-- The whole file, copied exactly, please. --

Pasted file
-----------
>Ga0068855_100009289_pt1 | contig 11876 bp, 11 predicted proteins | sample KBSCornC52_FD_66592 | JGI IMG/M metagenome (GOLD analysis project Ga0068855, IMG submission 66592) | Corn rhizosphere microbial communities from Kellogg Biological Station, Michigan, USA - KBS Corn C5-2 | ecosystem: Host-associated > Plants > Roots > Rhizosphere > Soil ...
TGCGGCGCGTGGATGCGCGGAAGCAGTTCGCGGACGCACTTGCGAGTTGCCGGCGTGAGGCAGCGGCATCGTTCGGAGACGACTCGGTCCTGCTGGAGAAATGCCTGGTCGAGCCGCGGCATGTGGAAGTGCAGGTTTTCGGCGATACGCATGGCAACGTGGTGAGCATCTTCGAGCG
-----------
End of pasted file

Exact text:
>Ga0068855_100009289_pt1 | contig 11876 bp, 11 predicted proteins | sample KBSCornC52_FD_66592 | JGI IMG/M metagenome (GOLD analysis project Ga0068855, IMG submission 66592) | Corn rhizosphere microbial communities from Kellogg Biological Station, Michigan, USA - KBS Corn C5-2 | ecosystem: Host-associated > Plants > Roots > Rhizosphere > Soil ...
TGCGGCGCGTGGATGCGCGGAAGCAGTTCGCGGACGCACTTGCGAGTTGCCGGCGTGAGGCAGCGGCATCGTTCGGAGACGACTCGGTCCTGCTGGAGAAATGCCTGGTCGAGCCGCGGCATGTGGAAGTGCAGGTTTTCGGCGATACGCATGGCAACGTGGTGAGCATCTTCGAGCG